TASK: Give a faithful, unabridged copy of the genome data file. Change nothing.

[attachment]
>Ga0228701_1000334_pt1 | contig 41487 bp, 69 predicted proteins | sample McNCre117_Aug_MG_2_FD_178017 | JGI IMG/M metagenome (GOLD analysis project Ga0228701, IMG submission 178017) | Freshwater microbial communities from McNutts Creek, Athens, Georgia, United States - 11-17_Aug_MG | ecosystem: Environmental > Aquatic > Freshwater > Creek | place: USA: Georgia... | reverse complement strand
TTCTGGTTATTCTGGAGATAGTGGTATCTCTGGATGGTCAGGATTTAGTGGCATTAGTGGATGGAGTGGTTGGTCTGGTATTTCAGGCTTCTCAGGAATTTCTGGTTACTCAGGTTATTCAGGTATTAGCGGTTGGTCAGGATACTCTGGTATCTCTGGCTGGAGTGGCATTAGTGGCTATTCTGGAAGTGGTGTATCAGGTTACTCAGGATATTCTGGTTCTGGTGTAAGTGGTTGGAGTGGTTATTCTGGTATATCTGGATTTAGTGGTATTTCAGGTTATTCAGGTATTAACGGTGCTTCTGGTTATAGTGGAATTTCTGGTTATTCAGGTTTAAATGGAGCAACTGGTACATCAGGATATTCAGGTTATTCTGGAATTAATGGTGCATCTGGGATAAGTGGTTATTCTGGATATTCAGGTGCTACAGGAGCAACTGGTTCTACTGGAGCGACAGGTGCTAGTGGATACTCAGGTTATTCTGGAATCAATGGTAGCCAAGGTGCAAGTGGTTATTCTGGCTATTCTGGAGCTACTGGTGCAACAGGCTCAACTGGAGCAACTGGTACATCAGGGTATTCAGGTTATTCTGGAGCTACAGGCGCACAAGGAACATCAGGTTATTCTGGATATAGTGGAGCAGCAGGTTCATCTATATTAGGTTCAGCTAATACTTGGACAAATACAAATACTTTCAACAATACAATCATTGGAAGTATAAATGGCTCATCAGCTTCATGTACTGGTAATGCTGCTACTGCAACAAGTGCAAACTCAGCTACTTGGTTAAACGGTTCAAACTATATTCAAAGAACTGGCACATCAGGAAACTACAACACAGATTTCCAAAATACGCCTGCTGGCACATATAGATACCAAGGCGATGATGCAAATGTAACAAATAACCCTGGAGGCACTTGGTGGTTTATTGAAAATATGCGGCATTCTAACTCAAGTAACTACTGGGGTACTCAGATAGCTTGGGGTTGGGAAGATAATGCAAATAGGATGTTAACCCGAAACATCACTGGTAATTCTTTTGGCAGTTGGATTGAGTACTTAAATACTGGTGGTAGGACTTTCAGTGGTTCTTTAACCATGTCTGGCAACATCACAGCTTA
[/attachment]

>Ga0228701_1000334_pt1 | contig 41487 bp, 69 predicted proteins | sample McNCre117_Aug_MG_2_FD_178017 | JGI IMG/M metagenome (GOLD analysis project Ga0228701, IMG submission 178017) | Freshwater microbial communities from McNutts Creek, Athens, Georgia, United States - 11-17_Aug_MG | ecosystem: Environmental > Aquatic > Freshwater > Creek | place: USA: Georgia... | reverse complement strand
TTCTGGTTATTCTGGAGATAGTGGTATCTCTGGATGGTCAGGATTTAGTGGCATTAGTGGATGGAGTGGTTGGTCTGGTATTTCAGGCTTCTCAGGAATTTCTGGTTACTCAGGTTATTCAGGTATTAGCGGTTGGTCAGGATACTCTGGTATCTCTGGCTGGAGTGGCATTAGTGGCTATTCTGGAAGTGGTGTATCAGGTTACTCAGGATATTCTGGTTCTGGTGTAAGTGGTTGGAGTGGTTATTCTGGTATATCTGGATTTAGTGGTATTTCAGGTTATTCAGGTATTAACGGTGCTTCTGGTTATAGTGGAATTTCTGGTTATTCAGGTTTAAATGGAGCAACTGGTACATCAGGATATTCAGGTTATTCTGGAATTAATGGTGCATCTGGGATAAGTGGTTATTCTGGATATTCAGGTGCTACAGGAGCAACTGGTTCTACTGGAGCGACAGGTGCTAGTGGATACTCAGGTTATTCTGGAATCAATGGTAGCCAAGGTGCAAGTGGTTATTCTGGCTATTCTGGAGCTACTGGTGCAACAGGCTCAACTGGAGCAACTGGTACATCAGGGTATTCAGGTTATTCTGGAGCTACAGGCGCACAAGGAACATCAGGTTATTCTGGATATAGTGGAGCAGCAGGTTCATCTATATTAGGTTCAGCTAATACTTGGACAAATACAAATACTTTCAACAATACAATCATTGGAAGTATAAATGGCTCATCAGCTTCATGTACTGGTAATGCTGCTACTGCAACAAGTGCAAACTCAGCTACTTGGTTAAACGGTTCAAACTATATTCAAAGAACTGGCACATCAGGAAACTACAACACAGATTTCCAAAATACGCCTGCTGGCACATATAGATACCAAGGCGATGATGCAAATGTAACAAATAACCCTGGAGGCACTTGGTGGTTTATTGAAAATATGCGGCATTCTAACTCAAGTAACTACTGGGGTACTCAGATAGCTTGGGGTTGGGAAGATAATGCAAATAGGATGTTAACCCGAAACATCACTGGTAATTCTTTTGGCAGTTGGATTGAGTACTTAAATACTGGTGGTAGGACTTTCAGTGGTTCTTTAACCATGTCTGGCAACATCACAGCTTA